Petitions to classify four Idaho salmon species as endangered should be viewed as an opportunity, not a threat to the state's economic well-being, Gov. Cecil Andrus says.
"It has been clear for some time that our once-productive salmon runs are in serious trouble," the governor said. "We have no choice but to reverse that ominous trend."The state unveiled its new "Strategies for Recovery of Snake River Salmon," a 31-page booklet with salmon-colored covers. It's Idaho's response to the petitions and contains recommendations on how to save the endangered species.
Andrus said Idahoans should accept as inevitable that the four species will receive endangered or threatened species protection, which many contend could have enormous economic ramifications for the state.
The state strategy seeks to prevent extinction of the salmon runs, but says, "Idaho will not assume total responsibility or the total cost for providing a solution."
It also states Idaho water must be protected, regional hydropower resources and electric ratepayers must be protected and salmon fishing restored in Idaho.
Because of dwindling salmon spawning runs, there hasn't been a general salmon season in Idaho since 1977.
The state document says the major problem with salmon is the fact most smolt migrating downstream are killed when they attempt to go through or over federal power dams. It states the major possible solutions are changes in the way the dams are operated, to increase survival rates of migrating salmon.
"To improve mainstem passage when juvenile fish are migrating to the ocean, the state recommends the U.S. Army Corps of Engineers operate its four lower Snake River and mainsteam Columbia River dams to increase water velocity, decrease migration time to the ocean and get fish past the dams.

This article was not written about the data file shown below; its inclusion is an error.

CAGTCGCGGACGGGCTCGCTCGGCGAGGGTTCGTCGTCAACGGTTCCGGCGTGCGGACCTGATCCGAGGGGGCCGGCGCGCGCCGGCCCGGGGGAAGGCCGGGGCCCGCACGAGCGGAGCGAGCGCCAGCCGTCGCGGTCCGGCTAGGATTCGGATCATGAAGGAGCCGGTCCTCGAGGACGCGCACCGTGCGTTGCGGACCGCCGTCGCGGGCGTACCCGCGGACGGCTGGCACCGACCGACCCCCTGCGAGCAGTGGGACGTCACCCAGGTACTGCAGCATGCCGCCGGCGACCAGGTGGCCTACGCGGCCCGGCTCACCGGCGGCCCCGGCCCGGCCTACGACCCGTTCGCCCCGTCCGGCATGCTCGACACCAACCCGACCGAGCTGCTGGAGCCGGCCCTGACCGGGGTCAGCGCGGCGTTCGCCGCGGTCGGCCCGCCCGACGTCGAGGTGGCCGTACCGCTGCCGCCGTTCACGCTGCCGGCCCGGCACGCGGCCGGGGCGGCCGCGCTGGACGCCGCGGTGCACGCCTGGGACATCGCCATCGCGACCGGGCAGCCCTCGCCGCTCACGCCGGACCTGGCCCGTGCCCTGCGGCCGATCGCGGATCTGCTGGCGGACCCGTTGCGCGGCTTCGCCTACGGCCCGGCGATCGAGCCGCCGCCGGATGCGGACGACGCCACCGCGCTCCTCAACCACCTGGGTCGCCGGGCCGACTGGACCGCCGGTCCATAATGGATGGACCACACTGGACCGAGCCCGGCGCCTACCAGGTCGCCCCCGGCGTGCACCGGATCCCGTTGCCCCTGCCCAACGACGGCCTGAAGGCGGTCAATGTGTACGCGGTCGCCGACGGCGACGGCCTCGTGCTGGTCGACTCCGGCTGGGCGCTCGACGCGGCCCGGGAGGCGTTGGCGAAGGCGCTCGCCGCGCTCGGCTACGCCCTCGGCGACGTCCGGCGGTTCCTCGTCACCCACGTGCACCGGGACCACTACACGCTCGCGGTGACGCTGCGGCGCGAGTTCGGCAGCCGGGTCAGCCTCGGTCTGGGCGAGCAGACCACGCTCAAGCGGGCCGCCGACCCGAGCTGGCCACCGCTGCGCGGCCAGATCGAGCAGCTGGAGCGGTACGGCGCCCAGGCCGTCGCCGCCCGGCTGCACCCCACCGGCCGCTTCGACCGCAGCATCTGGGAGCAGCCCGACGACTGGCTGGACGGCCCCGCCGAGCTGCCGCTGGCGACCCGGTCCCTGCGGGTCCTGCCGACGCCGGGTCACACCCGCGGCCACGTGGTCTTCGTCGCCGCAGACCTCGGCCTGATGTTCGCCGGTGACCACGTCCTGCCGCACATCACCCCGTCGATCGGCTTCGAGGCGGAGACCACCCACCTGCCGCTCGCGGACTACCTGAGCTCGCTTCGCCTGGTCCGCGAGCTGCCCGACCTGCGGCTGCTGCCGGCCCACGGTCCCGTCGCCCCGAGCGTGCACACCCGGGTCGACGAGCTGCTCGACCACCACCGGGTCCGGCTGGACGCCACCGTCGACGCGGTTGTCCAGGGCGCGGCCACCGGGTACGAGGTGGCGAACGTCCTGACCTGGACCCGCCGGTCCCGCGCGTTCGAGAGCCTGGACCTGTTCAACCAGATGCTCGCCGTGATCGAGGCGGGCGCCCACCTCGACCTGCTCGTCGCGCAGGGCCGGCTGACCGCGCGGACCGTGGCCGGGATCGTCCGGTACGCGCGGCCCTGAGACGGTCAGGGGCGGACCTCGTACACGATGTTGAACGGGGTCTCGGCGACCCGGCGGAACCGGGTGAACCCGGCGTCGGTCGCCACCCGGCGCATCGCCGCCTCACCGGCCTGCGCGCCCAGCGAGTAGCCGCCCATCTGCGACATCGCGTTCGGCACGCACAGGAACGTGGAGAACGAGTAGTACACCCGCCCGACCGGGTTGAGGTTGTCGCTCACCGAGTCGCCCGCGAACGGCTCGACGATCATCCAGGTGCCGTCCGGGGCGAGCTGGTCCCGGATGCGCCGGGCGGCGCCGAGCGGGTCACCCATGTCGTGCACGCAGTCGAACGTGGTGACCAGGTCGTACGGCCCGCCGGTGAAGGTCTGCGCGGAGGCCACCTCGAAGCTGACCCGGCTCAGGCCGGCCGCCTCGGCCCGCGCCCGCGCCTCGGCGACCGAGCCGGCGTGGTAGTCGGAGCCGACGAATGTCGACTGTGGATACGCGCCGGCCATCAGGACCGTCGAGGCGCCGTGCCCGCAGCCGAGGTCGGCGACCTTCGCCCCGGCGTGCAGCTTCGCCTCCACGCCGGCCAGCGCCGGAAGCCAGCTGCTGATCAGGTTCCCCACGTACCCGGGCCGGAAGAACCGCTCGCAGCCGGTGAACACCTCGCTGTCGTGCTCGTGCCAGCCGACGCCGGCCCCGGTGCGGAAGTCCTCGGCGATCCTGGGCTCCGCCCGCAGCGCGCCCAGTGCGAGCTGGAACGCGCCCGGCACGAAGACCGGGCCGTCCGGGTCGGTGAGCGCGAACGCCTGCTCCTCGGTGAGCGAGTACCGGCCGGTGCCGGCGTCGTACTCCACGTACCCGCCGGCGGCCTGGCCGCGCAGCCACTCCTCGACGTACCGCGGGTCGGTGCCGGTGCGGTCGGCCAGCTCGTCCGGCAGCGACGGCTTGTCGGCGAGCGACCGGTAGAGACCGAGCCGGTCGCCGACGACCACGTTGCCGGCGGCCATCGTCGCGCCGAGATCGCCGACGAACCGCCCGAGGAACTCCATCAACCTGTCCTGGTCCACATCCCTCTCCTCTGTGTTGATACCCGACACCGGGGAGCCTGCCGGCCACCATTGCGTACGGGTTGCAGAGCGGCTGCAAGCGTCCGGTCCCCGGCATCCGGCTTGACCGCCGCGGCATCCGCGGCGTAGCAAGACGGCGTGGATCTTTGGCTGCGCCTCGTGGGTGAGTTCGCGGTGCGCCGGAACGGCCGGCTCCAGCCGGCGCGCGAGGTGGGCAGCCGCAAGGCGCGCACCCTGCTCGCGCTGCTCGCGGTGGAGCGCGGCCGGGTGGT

"A longer-term solution may have to involve a redesign of fish-collection facilities and fish ladders at each dam," the state said.
Andrus said that will take higher flows through the dams, but all the water can't come from Idaho. He said the state suggests higher velocity through the dams in a critical two-month period in the spring when most smolt are trying to get through the dams.
An increased 140,000 cubic feet per second through the federal dams over a two-month period translates into 16 million acre-feet of water - more than the entire storage capacity in Idaho, Andrus said.
"Idaho is part of the solution, but we are not going to give up our water," the governor said.
Andrus said he felt Idahoans might not oppose slightly higher power rates to protect salmon but again stressed that if economic sacrifices are to be made, Idaho should not be the only Pacific Northwest state to make them.
The state opposes the endangered species petition, but Andrus said they could be a positive factor, because they will force federal agencies and other groups to do something instead of just calling for more studies.
The state's suggestions urge restrictions on downstream salmon harvest. That's long been a sore point with Idaho, which has lost lawsuits seeking to restrict downstream fishing to allow more salmon to spawn in Idaho.
Those legal battles started 15 years ago, when Andrus was Idaho's governor before resigning to become Interior secretary. "Losing one battle doesn't mean we lose the war," Andrus said.